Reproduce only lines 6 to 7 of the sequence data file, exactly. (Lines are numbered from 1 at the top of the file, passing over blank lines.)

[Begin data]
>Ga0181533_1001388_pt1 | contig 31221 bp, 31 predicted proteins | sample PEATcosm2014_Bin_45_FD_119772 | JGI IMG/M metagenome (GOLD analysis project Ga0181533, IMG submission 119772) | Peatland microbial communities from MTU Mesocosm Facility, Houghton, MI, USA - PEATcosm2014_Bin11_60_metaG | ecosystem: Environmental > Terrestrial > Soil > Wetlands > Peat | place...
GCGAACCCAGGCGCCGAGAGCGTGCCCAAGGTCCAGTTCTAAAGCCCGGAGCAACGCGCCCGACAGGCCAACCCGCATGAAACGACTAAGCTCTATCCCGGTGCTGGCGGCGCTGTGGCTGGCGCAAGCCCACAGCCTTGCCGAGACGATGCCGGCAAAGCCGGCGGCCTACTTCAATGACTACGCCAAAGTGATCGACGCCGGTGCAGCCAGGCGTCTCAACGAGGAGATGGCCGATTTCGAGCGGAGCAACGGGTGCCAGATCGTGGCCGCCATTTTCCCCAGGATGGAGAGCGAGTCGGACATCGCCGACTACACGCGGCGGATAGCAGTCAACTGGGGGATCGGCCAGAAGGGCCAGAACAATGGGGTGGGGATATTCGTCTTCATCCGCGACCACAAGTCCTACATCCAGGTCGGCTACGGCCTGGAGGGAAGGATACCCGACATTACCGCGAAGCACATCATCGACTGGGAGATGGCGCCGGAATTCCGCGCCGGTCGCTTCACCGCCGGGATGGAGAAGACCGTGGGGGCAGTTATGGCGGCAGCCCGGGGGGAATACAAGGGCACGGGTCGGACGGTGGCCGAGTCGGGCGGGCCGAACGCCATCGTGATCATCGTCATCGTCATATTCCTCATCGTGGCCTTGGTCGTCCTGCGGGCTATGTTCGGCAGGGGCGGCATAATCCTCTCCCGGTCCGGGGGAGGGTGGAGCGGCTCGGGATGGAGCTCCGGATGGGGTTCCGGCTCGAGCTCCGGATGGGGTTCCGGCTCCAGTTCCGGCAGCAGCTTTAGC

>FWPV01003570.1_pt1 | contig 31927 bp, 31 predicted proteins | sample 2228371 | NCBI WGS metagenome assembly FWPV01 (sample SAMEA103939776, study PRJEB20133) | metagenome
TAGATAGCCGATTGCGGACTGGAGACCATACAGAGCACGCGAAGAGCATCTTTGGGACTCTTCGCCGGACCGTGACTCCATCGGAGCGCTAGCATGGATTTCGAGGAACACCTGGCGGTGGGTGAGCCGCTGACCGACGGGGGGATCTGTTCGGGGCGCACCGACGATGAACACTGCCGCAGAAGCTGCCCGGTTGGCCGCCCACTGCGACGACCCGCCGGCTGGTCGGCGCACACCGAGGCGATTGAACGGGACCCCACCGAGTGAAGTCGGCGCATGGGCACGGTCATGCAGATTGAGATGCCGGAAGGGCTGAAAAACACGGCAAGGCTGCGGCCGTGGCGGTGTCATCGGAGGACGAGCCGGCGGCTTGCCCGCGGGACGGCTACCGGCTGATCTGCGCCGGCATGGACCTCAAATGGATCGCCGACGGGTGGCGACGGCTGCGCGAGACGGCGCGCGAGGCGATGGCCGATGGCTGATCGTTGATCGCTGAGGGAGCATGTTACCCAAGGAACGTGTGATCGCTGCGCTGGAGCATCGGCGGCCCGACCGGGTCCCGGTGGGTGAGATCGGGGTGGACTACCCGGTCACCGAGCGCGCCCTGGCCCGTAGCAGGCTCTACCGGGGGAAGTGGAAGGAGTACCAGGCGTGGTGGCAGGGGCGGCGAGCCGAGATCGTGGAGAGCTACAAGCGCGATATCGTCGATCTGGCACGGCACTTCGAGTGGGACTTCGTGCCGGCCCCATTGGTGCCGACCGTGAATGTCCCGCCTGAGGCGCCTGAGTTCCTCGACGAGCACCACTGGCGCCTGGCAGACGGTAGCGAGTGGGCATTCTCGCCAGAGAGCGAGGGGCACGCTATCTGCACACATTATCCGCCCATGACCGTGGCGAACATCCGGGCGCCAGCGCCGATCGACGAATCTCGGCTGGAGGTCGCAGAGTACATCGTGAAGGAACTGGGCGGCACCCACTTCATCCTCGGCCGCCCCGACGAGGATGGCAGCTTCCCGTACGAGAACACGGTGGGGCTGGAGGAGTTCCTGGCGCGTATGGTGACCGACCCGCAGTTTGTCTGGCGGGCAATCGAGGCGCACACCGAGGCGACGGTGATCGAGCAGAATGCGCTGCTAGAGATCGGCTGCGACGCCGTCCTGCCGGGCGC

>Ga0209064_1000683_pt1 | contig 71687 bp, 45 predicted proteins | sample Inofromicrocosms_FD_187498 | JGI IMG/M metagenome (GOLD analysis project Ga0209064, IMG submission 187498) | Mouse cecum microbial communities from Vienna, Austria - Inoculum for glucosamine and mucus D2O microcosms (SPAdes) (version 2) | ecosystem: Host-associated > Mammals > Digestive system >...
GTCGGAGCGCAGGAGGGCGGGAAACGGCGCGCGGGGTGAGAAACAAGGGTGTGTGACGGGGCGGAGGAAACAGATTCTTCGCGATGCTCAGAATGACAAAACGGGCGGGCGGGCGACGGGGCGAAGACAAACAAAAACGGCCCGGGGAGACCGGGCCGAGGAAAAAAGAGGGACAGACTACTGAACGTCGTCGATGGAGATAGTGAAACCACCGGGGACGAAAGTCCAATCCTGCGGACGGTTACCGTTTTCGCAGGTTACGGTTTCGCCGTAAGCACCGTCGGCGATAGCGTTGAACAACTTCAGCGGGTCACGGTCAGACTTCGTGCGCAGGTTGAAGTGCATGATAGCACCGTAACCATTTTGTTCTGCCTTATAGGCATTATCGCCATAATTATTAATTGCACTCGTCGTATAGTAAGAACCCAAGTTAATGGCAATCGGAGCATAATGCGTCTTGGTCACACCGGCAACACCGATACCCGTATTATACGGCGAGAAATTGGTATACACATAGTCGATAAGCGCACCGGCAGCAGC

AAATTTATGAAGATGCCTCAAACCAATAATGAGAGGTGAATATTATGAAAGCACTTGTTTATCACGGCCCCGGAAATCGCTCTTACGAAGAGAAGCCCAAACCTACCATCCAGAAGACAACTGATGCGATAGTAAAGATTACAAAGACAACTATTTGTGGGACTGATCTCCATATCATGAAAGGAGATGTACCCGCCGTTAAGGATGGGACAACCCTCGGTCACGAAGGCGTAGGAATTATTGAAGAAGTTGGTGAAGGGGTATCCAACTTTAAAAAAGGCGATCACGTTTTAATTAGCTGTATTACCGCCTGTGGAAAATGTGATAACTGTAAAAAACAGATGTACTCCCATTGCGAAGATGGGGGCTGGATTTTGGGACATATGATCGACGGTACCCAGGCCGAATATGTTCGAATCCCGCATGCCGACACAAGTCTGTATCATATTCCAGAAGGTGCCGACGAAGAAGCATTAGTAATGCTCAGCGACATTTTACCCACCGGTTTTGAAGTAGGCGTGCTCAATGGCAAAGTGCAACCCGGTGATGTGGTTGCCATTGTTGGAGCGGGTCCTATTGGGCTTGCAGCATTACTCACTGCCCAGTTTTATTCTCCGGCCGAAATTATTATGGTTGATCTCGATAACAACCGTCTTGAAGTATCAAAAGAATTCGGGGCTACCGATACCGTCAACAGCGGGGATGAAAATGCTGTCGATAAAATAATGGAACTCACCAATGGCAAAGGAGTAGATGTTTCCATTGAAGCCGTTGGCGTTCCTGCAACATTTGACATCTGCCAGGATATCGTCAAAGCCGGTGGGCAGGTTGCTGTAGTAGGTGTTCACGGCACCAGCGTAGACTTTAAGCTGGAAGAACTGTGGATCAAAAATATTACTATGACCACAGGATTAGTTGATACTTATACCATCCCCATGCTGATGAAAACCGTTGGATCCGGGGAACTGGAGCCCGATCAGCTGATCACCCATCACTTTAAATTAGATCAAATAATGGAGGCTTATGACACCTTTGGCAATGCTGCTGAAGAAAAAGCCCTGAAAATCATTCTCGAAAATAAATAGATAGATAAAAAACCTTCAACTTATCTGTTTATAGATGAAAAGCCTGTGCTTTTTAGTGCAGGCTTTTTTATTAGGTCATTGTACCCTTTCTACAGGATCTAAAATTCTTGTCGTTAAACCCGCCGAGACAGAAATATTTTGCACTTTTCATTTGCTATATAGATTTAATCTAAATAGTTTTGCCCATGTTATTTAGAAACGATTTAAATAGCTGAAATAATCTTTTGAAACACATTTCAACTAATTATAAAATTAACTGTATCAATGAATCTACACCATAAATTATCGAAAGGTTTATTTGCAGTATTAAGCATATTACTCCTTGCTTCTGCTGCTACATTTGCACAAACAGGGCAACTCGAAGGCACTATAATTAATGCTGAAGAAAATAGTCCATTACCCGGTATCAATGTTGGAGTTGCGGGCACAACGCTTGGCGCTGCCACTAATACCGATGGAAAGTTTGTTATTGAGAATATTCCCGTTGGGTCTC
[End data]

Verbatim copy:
GTCGGAGCGCAGGAGGGCGGGAAACGGCGCGCGGGGTGAGAAACAAGGGTGTGTGACGGGGCGGAGGAAACAGATTCTTCGCGATGCTCAGAATGACAAAACGGGCGGGCGGGCGACGGGGCGAAGACAAACAAAAACGGCCCGGGGAGACCGGGCCGAGGAAAAAAGAGGGACAGACTACTGAACGTCGTCGATGGAGATAGTGAAACCACCGGGGACGAAAGTCCAATCCTGCGGACGGTTACCGTTTTCGCAGGTTACGGTTTCGCCGTAAGCACCGTCGGCGATAGCGTTGAACAACTTCAGCGGGTCACGGTCAGACTTCGTGCGCAGGTTGAAGTGCATGATAGCACCGTAACCATTTTGTTCTGCCTTATAGGCATTATCGCCATAATTATTAATTGCACTCGTCGTATAGTAAGAACCCAAGTTAATGGCAATCGGAGCATAATGCGTCTTGGTCACACCGGCAACACCGATACCCGTATTATACGGCGAGAAATTGGTATACACATAGTCGATAAGCGCACCGGCAGCAGC

AAATTTATGAAGATGCCTCAAACCAATAATGAGAGGTGAATATTATGAAAGCACTTGTTTATCACGGCCCCGGAAATCGCTCTTACGAAGAGAAGCCCAAACCTACCATCCAGAAGACAACTGATGCGATAGTAAAGATTACAAAGACAACTATTTGTGGGACTGATCTCCATATCATGAAAGGAGATGTACCCGCCGTTAAGGATGGGACAACCCTCGGTCACGAAGGCGTAGGAATTATTGAAGAAGTTGGTGAAGGGGTATCCAACTTTAAAAAAGGCGATCACGTTTTAATTAGCTGTATTACCGCCTGTGGAAAATGTGATAACTGTAAAAAACAGATGTACTCCCATTGCGAAGATGGGGGCTGGATTTTGGGACATATGATCGACGGTACCCAGGCCGAATATGTTCGAATCCCGCATGCCGACACAAGTCTGTATCATATTCCAGAAGGTGCCGACGAAGAAGCATTAGTAATGCTCAGCGACATTTTACCCACCGGTTTTGAAGTAGGCGTGCTCAATGGCAAAGTGCAACCCGGTGATGTGGTTGCCATTGTTGGAGCGGGTCCTATTGGGCTTGCAGCATTACTCACTGCCCAGTTTTATTCTCCGGCCGAAATTATTATGGTTGATCTCGATAACAACCGTCTTGAAGTATCAAAAGAATTCGGGGCTACCGATACCGTCAACAGCGGGGATGAAAATGCTGTCGATAAAATAATGGAACTCACCAATGGCAAAGGAGTAGATGTTTCCATTGAAGCCGTTGGCGTTCCTGCAACATTTGACATCTGCCAGGATATCGTCAAAGCCGGTGGGCAGGTTGCTGTAGTAGGTGTTCACGGCACCAGCGTAGACTTTAAGCTGGAAGAACTGTGGATCAAAAATATTACTATGACCACAGGATTAGTTGATACTTATACCATCCCCATGCTGATGAAAACCGTTGGATCCGGGGAACTGGAGCCCGATCAGCTGATCACCCATCACTTTAAATTAGATCAAATAATGGAGGCTTATGACACCTTTGGCAATGCTGCTGAAGAAAAAGCCCTGAAAATCATTCTCGAAAATAAATAGATAGATAAAAAACCTTCAACTTATCTGTTTATAGATGAAAAGCCTGTGCTTTTTAGTGCAGGCTTTTTTATTAGGTCATTGTACCCTTTCTACAGGATCTAAAATTCTTGTCGTTAAACCCGCCGAGACAGAAATATTTTGCACTTTTCATTTGCTATATAGATTTAATCTAAATAGTTTTGCCCATGTTATTTAGAAACGATTTAAATAGCTGAAATAATCTTTTGAAACACATTTCAACTAATTATAAAATTAACTGTATCAATGAATCTACACCATAAATTATCGAAAGGTTTATTTGCAGTATTAAGCATATTACTCCTTGCTTCTGCTGCTACATTTGCACAAACAGGGCAACTCGAAGGCACTATAATTAATGCTGAAGAAAATAGTCCATTACCCGGTATCAATGTTGGAGTTGCGGGCACAACGCTTGGCGCTGCCACTAATACCGATGGAAAGTTTGTTATTGAGAATATTCCCGTTGGGTCTC